- HIV/AIDS Introduction HIV, also known and the human immunodeficiency virus attacks and destroys the CD4 cells, these cells also known as the T-lymphocytes are a type of white blood cell found in the immune system which have the role of preventing disease, when the level of the CD4 cell decreases the ability of the body to fight and prevent disease also reduces; at this stage the person is said to have acquired immunodeficiency syndrome (AIDs) Epidemiology According to the world health organisation (WHO) there were 35.3 million people living with HIV in 2012....   [tags: AIDS, HIV, Immune system, Antiretroviral drug]

Better Essays
1332 words (3.8 pages)

The Stigma Attached to HIV and AIDS Essay

- Stigma and seroconversion are a few familiar words that come to mind when dealing with HIV/AIDS. These are a few processes that people go through when they are indentified as being HIV positive. This is when their life on whole comes into contrast. This is so because people often take things like sex for granted and it is because of this some can’t live a healthy lifestyle. Just imagine finding out that you are positive. How will society accept you. What about the stigmatization that one goes through....   [tags: HIV, AIDS]

Better Essays
1670 words (4.8 pages)

Essay on HIV and AIDS

- HIV and AIDS The AIDS and HIV virus is a very dangerous disease that sees no race, no color, no gender, no economic background and not even a specific age group. It can affect anyone, at any time if they put themselves in a situation where they could be at risk. AIDS stands for what is called acquired immunodeficiency syndrome. The virus causes the body's immune system to break down and become useless in fighting illness and bacteria. Even a common cold could lead to the death of a person affected with the AIDS virus....   [tags: HIV and AIDS]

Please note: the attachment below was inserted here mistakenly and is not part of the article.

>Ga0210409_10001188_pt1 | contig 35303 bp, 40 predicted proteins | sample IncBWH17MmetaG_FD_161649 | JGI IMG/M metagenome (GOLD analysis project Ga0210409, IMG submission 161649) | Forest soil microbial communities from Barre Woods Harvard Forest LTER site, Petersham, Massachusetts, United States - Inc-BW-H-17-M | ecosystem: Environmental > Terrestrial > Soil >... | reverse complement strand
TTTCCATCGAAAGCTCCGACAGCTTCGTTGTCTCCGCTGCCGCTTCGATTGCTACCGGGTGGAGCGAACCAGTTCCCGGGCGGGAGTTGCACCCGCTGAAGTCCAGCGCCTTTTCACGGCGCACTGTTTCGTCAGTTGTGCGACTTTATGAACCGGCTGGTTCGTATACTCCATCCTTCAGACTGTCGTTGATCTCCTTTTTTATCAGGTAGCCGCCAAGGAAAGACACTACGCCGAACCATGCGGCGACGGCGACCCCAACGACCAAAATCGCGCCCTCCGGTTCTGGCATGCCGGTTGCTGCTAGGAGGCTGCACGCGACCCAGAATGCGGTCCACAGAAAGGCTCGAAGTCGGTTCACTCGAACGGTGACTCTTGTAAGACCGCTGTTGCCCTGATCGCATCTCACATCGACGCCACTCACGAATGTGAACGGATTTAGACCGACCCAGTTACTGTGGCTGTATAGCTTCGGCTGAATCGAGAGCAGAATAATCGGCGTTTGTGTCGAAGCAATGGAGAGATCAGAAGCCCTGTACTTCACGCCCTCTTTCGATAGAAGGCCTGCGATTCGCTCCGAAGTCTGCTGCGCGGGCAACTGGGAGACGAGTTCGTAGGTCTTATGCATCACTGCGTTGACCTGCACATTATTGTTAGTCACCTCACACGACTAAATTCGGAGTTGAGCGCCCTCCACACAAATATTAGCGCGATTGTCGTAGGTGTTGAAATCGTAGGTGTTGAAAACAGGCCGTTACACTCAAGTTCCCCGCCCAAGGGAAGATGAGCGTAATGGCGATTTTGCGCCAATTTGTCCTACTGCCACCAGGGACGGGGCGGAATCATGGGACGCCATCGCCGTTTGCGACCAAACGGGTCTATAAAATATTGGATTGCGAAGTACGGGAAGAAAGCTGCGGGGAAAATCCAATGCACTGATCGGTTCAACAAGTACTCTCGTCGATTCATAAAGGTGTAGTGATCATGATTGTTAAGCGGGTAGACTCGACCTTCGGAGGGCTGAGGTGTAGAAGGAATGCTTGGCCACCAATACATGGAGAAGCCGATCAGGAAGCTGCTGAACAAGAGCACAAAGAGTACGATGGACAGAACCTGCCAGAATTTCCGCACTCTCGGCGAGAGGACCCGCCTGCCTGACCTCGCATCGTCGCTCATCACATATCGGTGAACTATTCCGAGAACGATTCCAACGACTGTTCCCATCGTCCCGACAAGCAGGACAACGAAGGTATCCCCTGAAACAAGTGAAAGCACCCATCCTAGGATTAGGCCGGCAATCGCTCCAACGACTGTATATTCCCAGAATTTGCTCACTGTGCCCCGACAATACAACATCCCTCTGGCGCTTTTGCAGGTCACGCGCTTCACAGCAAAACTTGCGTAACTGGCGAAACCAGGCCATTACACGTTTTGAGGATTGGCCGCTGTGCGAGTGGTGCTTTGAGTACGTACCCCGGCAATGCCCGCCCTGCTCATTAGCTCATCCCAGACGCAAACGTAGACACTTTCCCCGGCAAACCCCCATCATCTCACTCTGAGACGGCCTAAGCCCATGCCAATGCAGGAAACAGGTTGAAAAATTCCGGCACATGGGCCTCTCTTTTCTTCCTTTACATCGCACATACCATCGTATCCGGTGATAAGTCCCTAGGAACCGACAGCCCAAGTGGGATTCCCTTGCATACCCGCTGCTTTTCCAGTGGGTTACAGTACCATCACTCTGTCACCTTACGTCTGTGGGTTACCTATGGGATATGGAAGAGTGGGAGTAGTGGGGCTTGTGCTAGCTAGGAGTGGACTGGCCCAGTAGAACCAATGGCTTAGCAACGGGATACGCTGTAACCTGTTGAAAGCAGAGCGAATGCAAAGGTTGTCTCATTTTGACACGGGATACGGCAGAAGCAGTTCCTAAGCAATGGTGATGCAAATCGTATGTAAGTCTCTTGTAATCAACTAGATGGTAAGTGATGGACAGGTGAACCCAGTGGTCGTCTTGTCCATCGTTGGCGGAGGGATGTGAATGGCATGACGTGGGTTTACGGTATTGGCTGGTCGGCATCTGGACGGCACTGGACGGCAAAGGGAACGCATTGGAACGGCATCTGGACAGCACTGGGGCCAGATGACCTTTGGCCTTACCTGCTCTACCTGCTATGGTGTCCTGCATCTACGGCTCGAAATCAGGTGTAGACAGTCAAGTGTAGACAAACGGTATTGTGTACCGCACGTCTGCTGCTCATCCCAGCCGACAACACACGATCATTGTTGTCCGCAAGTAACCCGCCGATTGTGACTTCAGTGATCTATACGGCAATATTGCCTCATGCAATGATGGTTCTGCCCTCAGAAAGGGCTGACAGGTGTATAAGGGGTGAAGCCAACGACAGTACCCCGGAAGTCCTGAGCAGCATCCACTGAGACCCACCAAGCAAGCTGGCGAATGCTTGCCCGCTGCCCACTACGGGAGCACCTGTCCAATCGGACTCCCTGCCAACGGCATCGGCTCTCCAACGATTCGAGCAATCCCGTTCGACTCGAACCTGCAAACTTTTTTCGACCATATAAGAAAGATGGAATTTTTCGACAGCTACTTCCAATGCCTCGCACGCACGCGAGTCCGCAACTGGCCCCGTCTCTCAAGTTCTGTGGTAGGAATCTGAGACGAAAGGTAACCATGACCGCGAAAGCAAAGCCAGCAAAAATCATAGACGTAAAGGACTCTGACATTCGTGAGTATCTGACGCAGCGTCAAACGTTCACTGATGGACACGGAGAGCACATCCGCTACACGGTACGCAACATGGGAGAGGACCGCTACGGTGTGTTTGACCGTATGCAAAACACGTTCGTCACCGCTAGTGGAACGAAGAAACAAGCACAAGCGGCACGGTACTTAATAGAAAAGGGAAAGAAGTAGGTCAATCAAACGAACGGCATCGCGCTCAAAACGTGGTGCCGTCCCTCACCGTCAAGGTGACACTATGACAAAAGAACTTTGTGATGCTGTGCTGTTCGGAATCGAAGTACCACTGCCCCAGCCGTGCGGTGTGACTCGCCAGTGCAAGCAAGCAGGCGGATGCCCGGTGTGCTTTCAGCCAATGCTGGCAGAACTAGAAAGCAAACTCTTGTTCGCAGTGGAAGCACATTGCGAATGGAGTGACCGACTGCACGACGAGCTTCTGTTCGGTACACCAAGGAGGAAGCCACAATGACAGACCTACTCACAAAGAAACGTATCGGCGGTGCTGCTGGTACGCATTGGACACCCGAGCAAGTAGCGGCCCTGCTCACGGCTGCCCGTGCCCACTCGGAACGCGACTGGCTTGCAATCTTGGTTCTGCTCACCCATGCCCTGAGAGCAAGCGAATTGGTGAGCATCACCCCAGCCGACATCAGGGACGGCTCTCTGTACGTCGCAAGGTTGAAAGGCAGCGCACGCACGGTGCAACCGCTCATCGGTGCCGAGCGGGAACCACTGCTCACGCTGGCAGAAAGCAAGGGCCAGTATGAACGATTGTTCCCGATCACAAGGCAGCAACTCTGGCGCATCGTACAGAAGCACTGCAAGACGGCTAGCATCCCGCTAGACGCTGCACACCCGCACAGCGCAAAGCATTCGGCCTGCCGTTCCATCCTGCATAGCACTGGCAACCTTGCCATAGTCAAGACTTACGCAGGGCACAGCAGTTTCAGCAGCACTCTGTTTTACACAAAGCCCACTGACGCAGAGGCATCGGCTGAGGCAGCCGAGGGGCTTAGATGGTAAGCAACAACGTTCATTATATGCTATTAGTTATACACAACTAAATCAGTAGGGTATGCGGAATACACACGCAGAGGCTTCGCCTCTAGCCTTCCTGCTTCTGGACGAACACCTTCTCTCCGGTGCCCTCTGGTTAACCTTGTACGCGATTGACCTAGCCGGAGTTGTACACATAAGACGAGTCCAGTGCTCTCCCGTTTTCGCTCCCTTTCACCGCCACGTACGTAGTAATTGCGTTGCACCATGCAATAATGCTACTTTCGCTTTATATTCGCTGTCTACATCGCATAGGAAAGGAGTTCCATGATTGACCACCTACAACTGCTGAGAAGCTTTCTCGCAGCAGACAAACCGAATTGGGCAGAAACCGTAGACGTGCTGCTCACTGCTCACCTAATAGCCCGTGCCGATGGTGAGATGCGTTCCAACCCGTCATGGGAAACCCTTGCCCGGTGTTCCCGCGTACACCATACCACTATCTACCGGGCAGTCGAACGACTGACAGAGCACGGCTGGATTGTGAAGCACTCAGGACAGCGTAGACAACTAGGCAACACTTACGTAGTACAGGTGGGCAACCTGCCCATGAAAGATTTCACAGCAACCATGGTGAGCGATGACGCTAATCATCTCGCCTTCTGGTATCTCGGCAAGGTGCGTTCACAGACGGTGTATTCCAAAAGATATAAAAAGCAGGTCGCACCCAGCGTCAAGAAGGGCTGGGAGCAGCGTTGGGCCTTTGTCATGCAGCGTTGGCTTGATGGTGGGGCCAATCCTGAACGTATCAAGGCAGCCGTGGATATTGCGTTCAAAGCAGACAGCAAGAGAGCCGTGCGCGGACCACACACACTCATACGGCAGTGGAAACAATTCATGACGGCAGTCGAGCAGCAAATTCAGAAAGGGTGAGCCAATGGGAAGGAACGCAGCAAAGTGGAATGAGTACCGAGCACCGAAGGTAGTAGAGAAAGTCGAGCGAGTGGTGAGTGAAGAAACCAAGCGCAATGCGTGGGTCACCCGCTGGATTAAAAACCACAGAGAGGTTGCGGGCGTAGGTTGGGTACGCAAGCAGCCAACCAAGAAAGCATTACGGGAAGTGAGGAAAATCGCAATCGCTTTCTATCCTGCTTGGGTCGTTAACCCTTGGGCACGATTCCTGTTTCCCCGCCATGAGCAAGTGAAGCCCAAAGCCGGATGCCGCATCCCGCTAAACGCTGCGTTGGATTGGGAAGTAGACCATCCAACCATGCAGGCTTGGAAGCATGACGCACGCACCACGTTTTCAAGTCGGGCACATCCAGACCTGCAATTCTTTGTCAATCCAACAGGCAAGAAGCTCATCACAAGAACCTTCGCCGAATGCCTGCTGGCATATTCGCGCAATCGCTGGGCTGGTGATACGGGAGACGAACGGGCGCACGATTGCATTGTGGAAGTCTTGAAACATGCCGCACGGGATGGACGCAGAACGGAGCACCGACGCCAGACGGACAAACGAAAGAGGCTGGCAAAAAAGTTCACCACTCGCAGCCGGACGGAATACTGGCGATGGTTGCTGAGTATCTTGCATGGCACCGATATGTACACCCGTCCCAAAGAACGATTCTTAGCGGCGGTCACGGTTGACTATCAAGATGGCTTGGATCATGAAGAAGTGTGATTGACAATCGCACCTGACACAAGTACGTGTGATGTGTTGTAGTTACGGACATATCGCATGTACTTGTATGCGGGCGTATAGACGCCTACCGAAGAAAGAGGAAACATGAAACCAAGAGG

Free Essays
692 words (2 pages)

HIV and AIDS Essay

- The Effects of HIV Mutations on the Immune System is deadly. HIV is the virus that causes AIDS. HIV is classified as a RNA Retrovirus. A retrovirus uses RNA templates to produce DNA. For example, within the core of HIV is a double molecule of ribonucleic acid, RNA. When the virus invades a cell, this genetic material is replicated in the form of DNA. But, in order to do so, HIV must first be able to produce a particular Enzyme that can construct a DNA molecule using an RNA template. This enzyme, Called RNA-directed DNA polymerase, is also referred to as reverse Transcriptase because it reverses the normal cellular process of Transcription....   [tags: HIV and AIDS]

Free Essays
1693 words (4.8 pages)

HIV/AIDS in the U.S.A. Essay

- HIV/AIDS in the U.S.A. Human Immunodeficency Virus (HIV), virus of the retrovirus family, the agent that causes Acquired Immune Deficiency Syndrome (AIDS). A person infected with HIV gradually loses immune function and becomes vulnerable to numerous infractions that can lead to AIDS. The virus was discovered in association with AIDS by three separate teams of researchers: first in 1983 by Luc Montagnier and scientists at the Pasteur Institute in Paris, and then in 1984 by Robert Gallo and his colleagues at the National Cancer Institute, on the National Institutes of Health in Bethesda, Maryland, and by Jay Levy and his colleagues at the University of California at San Francisco....   [tags: HIV and AIDS]